“If we call a special session only to fight for three or four days, we’ve wasted a lot of time,” Bryant said Thursday.
Republican leaders in the House and Senate said months ago that they want to rewrite the school funding formula. They hired a nonprofit consulting group called EdBuild, which made recommendations, but lawmakers haven’t publicly revealed a proposal.
House Speaker Philip Gunn, R-Clinton, said Tuesday that legislators won’t stick to regular-session budget deadlines to deal with education spending.
Gunn said Bryant could call a special session during the regular session for two bills. One would rewrite the school funding formula. The other would put money into it.
House Appropriations Committee Chairman John Read, R-Gautier, said Wednesday that any proposal would be released for scrutiny “several days” before lawmakers act, allowing outside scrutiny
“You want people to ask questions,” Read said.
Bryant also said he wants the public to have a chance to review any proposed funding formula before it comes up for a vote.
“I think that is the goal of the leadership here in the Legislature — make sure everyone has the time to review it and there’s no surprises,” Bryant said.
Read pledged no district would get less under a new formula in the first two years than it gets now. He also promised a budget bill would be in place before the scheduled end of the regular session in early April. School districts typically sign contracts with teachers for the upcoming year in April, meaning superintendents need to know how much money will be available.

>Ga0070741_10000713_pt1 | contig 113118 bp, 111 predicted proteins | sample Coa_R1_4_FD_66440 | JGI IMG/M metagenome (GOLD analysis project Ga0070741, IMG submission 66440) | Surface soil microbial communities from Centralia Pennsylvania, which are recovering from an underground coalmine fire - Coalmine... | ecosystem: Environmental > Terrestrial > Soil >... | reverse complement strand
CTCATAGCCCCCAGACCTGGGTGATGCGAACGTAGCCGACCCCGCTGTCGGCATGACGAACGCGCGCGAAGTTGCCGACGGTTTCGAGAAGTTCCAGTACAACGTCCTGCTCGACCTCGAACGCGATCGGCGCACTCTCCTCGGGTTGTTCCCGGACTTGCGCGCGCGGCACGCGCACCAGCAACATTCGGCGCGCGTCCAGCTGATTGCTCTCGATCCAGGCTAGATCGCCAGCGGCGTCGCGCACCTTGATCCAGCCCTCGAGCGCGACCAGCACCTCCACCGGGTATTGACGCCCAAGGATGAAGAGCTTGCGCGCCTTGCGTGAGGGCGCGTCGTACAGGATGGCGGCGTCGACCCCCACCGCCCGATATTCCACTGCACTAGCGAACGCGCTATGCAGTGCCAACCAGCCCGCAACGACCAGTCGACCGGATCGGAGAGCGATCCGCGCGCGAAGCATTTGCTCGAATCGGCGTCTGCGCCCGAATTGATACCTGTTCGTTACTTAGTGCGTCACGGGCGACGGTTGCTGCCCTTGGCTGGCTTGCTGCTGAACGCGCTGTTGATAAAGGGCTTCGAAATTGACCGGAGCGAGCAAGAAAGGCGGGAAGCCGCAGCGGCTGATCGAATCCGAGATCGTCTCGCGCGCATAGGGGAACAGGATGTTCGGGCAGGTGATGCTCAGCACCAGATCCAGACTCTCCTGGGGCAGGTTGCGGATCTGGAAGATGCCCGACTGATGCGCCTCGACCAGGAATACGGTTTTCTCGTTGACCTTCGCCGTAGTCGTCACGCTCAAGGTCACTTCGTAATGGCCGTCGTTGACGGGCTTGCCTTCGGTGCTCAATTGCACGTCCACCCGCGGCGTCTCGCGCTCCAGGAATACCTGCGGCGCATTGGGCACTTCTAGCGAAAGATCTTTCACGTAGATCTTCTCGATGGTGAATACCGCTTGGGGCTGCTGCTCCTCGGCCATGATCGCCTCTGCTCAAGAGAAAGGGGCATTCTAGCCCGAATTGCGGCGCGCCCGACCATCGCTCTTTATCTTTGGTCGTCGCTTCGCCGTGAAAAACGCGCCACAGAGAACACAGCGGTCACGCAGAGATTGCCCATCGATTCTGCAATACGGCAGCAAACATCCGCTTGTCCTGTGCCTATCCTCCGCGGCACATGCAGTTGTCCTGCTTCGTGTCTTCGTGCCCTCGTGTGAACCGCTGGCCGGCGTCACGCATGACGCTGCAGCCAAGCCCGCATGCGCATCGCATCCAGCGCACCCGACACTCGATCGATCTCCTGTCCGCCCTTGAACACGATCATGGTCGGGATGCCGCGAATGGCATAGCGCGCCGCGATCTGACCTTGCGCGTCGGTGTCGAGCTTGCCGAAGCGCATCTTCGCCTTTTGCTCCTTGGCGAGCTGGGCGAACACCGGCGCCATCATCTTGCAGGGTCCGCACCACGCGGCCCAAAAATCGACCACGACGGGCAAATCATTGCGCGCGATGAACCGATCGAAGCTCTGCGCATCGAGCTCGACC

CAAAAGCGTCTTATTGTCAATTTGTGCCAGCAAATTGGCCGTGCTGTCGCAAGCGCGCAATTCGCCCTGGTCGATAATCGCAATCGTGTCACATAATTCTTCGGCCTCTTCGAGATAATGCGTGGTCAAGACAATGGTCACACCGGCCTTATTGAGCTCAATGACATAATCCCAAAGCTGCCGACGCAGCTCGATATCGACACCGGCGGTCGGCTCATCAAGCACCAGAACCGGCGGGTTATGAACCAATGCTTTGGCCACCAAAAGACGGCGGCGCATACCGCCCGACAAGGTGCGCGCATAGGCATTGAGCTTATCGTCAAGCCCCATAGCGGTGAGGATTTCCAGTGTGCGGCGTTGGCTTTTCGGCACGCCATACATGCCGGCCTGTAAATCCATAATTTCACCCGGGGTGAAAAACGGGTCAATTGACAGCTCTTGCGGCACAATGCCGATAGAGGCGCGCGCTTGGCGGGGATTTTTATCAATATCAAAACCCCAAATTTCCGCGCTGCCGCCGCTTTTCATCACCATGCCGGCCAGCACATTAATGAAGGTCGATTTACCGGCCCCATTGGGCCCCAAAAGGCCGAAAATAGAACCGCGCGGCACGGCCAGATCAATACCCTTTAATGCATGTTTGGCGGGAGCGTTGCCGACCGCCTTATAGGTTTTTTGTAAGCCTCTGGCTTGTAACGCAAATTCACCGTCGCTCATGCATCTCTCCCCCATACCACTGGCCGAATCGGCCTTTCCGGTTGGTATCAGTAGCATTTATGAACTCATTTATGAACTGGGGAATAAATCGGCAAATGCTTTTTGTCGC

Associated Press calculations show EdBuild’s original recommendations would increase state spending by about $70 million, with local districts required to kick in an additional $120 million.
Lawmakers embraced most of the proposal, but many rejected increased local contributions, which could force about 30 districts to raise taxes or cut spending. Read and Senate Education Committee Chairman Gray Tollison, R-Oxford, have both said any new formula won’t raise a district’s share above the current 27 percent.
Estimates by The Associated Press show it would cost the state roughly $145 million more than it spends now if lawmakers adopt all other EdBuild recommendations without requiring more local tax money. That’s within about $25 million of the full amount demanded by law under the current formula, the Mississippi Adequate Education Program, which lawmakers have only completely funded twice in 20 years. Keeping the 27 percent rule also means a new formula would redistribute less money to property-poor districts.